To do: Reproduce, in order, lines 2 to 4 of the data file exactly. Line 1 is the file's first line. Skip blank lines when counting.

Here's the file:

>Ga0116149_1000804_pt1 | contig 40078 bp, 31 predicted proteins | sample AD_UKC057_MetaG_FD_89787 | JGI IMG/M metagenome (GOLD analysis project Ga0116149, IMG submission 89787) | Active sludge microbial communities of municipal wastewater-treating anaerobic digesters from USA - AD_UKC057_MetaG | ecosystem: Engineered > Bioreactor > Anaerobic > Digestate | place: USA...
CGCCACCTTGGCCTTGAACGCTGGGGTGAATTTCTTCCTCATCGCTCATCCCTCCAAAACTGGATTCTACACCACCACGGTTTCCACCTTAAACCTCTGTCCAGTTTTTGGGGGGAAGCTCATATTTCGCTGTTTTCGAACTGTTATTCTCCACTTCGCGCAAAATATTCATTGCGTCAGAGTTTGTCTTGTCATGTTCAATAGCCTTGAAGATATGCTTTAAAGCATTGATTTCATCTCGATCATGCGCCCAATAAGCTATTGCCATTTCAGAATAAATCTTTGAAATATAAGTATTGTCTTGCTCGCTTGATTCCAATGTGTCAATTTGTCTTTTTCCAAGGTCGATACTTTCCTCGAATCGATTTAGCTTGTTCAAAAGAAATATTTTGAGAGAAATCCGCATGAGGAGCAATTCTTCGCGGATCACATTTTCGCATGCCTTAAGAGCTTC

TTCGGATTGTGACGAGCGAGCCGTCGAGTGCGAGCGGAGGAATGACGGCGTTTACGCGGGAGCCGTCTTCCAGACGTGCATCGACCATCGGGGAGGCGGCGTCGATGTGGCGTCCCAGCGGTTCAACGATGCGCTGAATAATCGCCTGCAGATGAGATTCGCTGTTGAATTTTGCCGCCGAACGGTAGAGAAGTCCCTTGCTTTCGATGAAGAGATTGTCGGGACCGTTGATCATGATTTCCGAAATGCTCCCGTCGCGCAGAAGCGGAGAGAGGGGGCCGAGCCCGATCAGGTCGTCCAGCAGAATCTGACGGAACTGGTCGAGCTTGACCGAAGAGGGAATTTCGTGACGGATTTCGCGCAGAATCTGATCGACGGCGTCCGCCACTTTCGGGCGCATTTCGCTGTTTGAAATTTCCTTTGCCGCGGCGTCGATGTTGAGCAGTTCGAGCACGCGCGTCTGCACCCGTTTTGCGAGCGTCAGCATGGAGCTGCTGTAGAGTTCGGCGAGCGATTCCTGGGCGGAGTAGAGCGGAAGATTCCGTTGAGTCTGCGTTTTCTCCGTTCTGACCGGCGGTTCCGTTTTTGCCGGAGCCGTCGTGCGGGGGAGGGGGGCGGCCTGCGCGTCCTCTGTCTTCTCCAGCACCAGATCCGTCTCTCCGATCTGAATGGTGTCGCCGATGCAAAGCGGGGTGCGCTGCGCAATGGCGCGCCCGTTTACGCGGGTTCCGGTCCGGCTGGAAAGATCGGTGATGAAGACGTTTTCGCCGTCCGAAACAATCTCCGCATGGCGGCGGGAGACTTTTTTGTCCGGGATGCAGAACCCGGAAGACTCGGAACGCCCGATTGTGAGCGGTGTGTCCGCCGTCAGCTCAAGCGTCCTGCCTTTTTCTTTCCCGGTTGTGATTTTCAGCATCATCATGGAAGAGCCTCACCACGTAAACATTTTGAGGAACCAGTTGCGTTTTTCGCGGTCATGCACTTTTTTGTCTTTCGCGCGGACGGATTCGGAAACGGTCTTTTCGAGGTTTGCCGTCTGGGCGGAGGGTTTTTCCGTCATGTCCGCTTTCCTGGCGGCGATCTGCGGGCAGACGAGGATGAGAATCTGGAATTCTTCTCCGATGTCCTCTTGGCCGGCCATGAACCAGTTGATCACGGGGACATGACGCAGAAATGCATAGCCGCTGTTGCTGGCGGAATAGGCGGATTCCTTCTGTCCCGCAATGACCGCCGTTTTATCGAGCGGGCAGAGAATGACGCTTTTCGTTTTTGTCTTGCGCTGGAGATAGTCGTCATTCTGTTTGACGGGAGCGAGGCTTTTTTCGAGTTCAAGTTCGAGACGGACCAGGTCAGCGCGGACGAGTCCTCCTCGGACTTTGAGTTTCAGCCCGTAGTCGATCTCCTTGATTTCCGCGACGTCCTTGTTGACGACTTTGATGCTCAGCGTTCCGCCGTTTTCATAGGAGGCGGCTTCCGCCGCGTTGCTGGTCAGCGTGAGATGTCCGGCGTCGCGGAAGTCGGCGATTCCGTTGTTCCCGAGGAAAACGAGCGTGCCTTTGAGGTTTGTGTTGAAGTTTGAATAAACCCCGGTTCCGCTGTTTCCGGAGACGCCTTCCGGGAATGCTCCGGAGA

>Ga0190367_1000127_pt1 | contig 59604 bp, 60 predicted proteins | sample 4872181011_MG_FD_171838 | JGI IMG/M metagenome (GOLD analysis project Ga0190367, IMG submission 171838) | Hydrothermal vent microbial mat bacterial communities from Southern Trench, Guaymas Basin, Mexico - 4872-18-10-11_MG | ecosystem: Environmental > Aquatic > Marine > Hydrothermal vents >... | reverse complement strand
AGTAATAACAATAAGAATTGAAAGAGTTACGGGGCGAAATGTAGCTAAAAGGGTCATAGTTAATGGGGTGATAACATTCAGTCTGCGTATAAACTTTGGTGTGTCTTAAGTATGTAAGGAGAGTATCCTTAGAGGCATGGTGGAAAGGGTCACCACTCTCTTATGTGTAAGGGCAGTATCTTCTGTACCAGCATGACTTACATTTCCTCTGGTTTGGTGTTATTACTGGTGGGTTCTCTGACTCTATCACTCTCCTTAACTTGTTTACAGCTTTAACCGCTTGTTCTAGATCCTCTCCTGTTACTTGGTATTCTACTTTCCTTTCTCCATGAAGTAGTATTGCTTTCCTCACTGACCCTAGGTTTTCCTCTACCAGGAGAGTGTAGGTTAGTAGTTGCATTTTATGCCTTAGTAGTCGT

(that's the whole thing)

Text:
CGCCACCTTGGCCTTGAACGCTGGGGTGAATTTCTTCCTCATCGCTCATCCCTCCAAAACTGGATTCTACACCACCACGGTTTCCACCTTAAACCTCTGTCCAGTTTTTGGGGGGAAGCTCATATTTCGCTGTTTTCGAACTGTTATTCTCCACTTCGCGCAAAATATTCATTGCGTCAGAGTTTGTCTTGTCATGTTCAATAGCCTTGAAGATATGCTTTAAAGCATTGATTTCATCTCGATCATGCGCCCAATAAGCTATTGCCATTTCAGAATAAATCTTTGAAATATAAGTATTGTCTTGCTCGCTTGATTCCAATGTGTCAATTTGTCTTTTTCCAAGGTCGATACTTTCCTCGAATCGATTTAGCTTGTTCAAAAGAAATATTTTGAGAGAAATCCGCATGAGGAGCAATTCTTCGCGGATCACATTTTCGCATGCCTTAAGAGCTTC

TTCGGATTGTGACGAGCGAGCCGTCGAGTGCGAGCGGAGGAATGACGGCGTTTACGCGGGAGCCGTCTTCCAGACGTGCATCGACCATCGGGGAGGCGGCGTCGATGTGGCGTCCCAGCGGTTCAACGATGCGCTGAATAATCGCCTGCAGATGAGATTCGCTGTTGAATTTTGCCGCCGAACGGTAGAGAAGTCCCTTGCTTTCGATGAAGAGATTGTCGGGACCGTTGATCATGATTTCCGAAATGCTCCCGTCGCGCAGAAGCGGAGAGAGGGGGCCGAGCCCGATCAGGTCGTCCAGCAGAATCTGACGGAACTGGTCGAGCTTGACCGAAGAGGGAATTTCGTGACGGATTTCGCGCAGAATCTGATCGACGGCGTCCGCCACTTTCGGGCGCATTTCGCTGTTTGAAATTTCCTTTGCCGCGGCGTCGATGTTGAGCAGTTCGAGCACGCGCGTCTGCACCCGTTTTGCGAGCGTCAGCATGGAGCTGCTGTAGAGTTCGGCGAGCGATTCCTGGGCGGAGTAGAGCGGAAGATTCCGTTGAGTCTGCGTTTTCTCCGTTCTGACCGGCGGTTCCGTTTTTGCCGGAGCCGTCGTGCGGGGGAGGGGGGCGGCCTGCGCGTCCTCTGTCTTCTCCAGCACCAGATCCGTCTCTCCGATCTGAATGGTGTCGCCGATGCAAAGCGGGGTGCGCTGCGCAATGGCGCGCCCGTTTACGCGGGTTCCGGTCCGGCTGGAAAGATCGGTGATGAAGACGTTTTCGCCGTCCGAAACAATCTCCGCATGGCGGCGGGAGACTTTTTTGTCCGGGATGCAGAACCCGGAAGACTCGGAACGCCCGATTGTGAGCGGTGTGTCCGCCGTCAGCTCAAGCGTCCTGCCTTTTTCTTTCCCGGTTGTGATTTTCAGCATCATCATGGAAGAGCCTCACCACGTAAACATTTTGAGGAACCAGTTGCGTTTTTCGCGGTCATGCACTTTTTTGTCTTTCGCGCGGACGGATTCGGAAACGGTCTTTTCGAGGTTTGCCGTCTGGGCGGAGGGTTTTTCCGTCATGTCCGCTTTCCTGGCGGCGATCTGCGGGCAGACGAGGATGAGAATCTGGAATTCTTCTCCGATGTCCTCTTGGCCGGCCATGAACCAGTTGATCACGGGGACATGACGCAGAAATGCATAGCCGCTGTTGCTGGCGGAATAGGCGGATTCCTTCTGTCCCGCAATGACCGCCGTTTTATCGAGCGGGCAGAGAATGACGCTTTTCGTTTTTGTCTTGCGCTGGAGATAGTCGTCATTCTGTTTGACGGGAGCGAGGCTTTTTTCGAGTTCAAGTTCGAGACGGACCAGGTCAGCGCGGACGAGTCCTCCTCGGACTTTGAGTTTCAGCCCGTAGTCGATCTCCTTGATTTCCGCGACGTCCTTGTTGACGACTTTGATGCTCAGCGTTCCGCCGTTTTCATAGGAGGCGGCTTCCGCCGCGTTGCTGGTCAGCGTGAGATGTCCGGCGTCGCGGAAGTCGGCGATTCCGTTGTTCCCGAGGAAAACGAGCGTGCCTTTGAGGTTTGTGTTGAAGTTTGAATAAACCCCGGTTCCGCTGTTTCCGGAGACGCCTTCCGGGAATGCTCCGGAGA

>Ga0190367_1000127_pt1 | contig 59604 bp, 60 predicted proteins | sample 4872181011_MG_FD_171838 | JGI IMG/M metagenome (GOLD analysis project Ga0190367, IMG submission 171838) | Hydrothermal vent microbial mat bacterial communities from Southern Trench, Guaymas Basin, Mexico - 4872-18-10-11_MG | ecosystem: Environmental > Aquatic > Marine > Hydrothermal vents >... | reverse complement strand